Swiss legislation is silent on this point, but the question does not arise. According to the latest Schilling reportexternal link, in the 92 largest Swiss companies, 36% of the board members are foreigners. This percentage increases to 61% if we consider the twenty largest companies listed on the Swiss Stock Exchange.
In the case of publicly traded companies, Swiss law encourages a minimum participation of 30% of women on boards of directors, but only 20% on management bodies. How to explain such a difference?
The difference between these two percentages may be surprising, but it is easier to recruit a board member from outside than it is to recruit a board member.
Despite the record increase in nominations from womenexternal link last year, its representation reached just over 30% on the boards of directors of the main companies listed on the Swiss stock exchange. Are you in favor of quotas?
Inside boards of directors, diversity is essential and it is important to bring together very different profiles (skills, ages, nationalities, genders, etc.) if it suits. In this context, I am not in favor of quotas for women.
How do companies identify candidates for their boards of directors? To what extent can Swiss abroad be considered?
Ideas for candidates often come from current board members, shareholders and CEOs. Very rarely, companies use the services of headhunters or online platforms. It is unusual for offers of board terms to be published. If, for example, a Swiss company intends to conquer the American market, it is of course plausible that a person of Swiss nationality residing in the United States would be an interesting candidate. Finally, in the case of listed companies, the search to find a new member of the board of directors is surrounded by great discretion, as it is important not to derogate from the specific rules of ad hoc communication.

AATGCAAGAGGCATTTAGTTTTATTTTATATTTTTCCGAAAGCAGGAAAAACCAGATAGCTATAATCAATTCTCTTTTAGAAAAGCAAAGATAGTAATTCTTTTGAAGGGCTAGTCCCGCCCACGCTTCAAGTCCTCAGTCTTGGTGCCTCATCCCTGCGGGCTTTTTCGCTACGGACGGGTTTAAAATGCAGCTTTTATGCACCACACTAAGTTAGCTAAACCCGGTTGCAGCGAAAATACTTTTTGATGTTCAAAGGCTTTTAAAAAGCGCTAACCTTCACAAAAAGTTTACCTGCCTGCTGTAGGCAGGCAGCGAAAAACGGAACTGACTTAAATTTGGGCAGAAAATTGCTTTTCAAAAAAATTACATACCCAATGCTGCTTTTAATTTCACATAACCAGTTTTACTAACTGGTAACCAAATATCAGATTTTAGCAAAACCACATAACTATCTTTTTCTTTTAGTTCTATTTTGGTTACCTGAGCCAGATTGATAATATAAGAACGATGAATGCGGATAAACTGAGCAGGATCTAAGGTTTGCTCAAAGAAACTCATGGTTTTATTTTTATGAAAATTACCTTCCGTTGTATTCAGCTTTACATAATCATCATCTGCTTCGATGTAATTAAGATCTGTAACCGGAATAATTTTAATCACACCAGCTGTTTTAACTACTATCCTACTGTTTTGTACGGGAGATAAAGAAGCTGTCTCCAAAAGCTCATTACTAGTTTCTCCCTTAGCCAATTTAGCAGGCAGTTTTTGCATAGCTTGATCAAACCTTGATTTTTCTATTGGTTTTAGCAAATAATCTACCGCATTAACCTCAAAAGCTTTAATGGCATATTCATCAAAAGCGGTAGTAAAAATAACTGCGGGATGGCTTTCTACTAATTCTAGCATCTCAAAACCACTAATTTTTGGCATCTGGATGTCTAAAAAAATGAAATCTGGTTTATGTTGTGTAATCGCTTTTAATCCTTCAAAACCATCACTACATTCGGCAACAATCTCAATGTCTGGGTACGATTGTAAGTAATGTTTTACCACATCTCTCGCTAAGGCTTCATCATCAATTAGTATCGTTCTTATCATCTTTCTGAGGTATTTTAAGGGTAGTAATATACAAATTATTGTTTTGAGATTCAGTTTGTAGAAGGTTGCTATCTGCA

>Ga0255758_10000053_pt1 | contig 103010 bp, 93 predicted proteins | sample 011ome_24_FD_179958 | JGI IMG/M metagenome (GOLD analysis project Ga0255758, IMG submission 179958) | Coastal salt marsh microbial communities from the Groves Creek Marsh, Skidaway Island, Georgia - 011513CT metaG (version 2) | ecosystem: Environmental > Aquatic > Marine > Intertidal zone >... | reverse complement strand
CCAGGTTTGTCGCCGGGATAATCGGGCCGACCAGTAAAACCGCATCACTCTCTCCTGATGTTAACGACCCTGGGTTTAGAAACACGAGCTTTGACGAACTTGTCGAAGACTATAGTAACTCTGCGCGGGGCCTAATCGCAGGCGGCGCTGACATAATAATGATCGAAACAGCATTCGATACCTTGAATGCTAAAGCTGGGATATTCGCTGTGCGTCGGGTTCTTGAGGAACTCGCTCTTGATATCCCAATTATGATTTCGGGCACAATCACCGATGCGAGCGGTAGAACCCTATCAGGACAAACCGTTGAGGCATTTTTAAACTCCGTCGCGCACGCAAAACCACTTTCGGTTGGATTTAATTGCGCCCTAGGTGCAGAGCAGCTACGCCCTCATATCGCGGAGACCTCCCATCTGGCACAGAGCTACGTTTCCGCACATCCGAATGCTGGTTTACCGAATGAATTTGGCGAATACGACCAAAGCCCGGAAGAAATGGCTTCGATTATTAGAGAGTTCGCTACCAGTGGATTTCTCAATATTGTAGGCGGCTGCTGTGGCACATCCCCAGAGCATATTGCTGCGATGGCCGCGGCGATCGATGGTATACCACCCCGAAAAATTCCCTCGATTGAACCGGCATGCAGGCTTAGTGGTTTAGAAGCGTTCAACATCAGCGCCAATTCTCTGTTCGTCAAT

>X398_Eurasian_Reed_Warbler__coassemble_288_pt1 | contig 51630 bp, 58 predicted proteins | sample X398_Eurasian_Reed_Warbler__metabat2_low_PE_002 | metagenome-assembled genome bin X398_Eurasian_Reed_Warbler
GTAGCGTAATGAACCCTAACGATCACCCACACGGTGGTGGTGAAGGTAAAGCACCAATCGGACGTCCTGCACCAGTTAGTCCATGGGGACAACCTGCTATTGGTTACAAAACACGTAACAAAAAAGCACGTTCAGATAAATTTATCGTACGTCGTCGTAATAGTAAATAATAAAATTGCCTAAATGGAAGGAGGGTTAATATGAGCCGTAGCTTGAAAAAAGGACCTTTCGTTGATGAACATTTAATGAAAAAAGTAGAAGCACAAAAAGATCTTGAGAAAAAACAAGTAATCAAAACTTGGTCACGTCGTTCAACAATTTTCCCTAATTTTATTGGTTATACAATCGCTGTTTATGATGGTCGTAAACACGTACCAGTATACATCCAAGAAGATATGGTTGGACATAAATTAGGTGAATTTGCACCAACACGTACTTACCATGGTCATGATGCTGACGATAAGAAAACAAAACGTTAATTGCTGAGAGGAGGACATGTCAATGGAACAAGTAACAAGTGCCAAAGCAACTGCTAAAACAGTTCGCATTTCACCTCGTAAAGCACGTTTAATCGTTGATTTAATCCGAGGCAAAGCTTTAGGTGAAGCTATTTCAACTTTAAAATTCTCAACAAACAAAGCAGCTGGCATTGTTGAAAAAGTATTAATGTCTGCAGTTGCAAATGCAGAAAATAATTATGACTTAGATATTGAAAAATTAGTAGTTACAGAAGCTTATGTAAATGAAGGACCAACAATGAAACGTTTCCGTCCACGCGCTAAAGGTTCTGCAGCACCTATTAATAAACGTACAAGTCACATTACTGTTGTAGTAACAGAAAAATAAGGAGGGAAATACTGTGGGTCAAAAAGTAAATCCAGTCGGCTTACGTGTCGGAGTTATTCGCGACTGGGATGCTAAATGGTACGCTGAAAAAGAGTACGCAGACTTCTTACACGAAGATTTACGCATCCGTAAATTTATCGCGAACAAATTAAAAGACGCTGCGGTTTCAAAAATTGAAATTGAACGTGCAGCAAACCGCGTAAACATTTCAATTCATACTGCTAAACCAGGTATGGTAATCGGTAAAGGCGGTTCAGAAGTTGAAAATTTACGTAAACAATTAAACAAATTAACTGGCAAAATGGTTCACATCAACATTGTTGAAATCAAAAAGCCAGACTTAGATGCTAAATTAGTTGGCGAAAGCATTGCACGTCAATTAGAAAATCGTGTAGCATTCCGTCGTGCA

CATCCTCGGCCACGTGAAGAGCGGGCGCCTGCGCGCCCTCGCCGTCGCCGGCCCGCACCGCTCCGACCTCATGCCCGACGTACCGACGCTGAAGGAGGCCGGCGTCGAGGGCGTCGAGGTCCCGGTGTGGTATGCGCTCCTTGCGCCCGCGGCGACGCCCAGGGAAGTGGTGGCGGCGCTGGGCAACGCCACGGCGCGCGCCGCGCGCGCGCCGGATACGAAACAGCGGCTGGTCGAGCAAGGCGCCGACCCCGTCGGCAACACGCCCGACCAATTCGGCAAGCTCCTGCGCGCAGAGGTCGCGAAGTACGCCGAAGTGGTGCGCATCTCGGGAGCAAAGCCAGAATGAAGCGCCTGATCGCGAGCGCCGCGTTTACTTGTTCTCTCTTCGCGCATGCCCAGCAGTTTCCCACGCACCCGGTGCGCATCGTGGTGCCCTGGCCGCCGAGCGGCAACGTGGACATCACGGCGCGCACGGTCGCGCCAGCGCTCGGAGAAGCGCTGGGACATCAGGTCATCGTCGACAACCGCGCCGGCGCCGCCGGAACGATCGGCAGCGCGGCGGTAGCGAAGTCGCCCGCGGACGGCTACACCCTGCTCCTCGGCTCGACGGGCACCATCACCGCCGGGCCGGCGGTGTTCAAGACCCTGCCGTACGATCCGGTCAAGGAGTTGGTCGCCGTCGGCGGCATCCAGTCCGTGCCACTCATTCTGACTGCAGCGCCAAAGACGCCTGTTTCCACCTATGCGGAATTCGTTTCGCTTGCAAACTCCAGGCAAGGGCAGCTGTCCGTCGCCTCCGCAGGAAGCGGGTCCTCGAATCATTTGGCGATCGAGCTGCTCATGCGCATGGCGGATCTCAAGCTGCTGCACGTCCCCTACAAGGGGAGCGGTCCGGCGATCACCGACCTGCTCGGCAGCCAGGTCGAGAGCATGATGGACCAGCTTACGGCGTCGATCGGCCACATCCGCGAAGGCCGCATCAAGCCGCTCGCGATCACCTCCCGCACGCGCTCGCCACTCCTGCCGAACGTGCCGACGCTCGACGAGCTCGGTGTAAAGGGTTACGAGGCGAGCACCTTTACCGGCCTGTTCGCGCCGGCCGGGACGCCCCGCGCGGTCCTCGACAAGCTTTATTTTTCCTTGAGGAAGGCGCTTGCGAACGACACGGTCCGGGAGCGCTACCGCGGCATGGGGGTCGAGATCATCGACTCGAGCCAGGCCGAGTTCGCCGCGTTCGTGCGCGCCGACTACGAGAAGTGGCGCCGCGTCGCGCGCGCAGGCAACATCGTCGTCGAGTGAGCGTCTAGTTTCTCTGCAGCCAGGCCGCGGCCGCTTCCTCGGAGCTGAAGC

Can board meetings be held abroad or even virtually? Can the minutes be written in a foreign language?
On these points, Swiss law is flexible. If the company’s articles of association allow, the meetings of the board of directors can perfectly be held abroad or be carried out by video; moreover, decisions can even be taken by means of circulars. As for the minutes, it is possible to write them in foreign languages; however, if extracts have to be presented to the Swiss authorities (e.g. to inform a cantonal commercial registry of the election of a new member of the board of directors), these extracts must, in principle, be written in the language of the canton in question .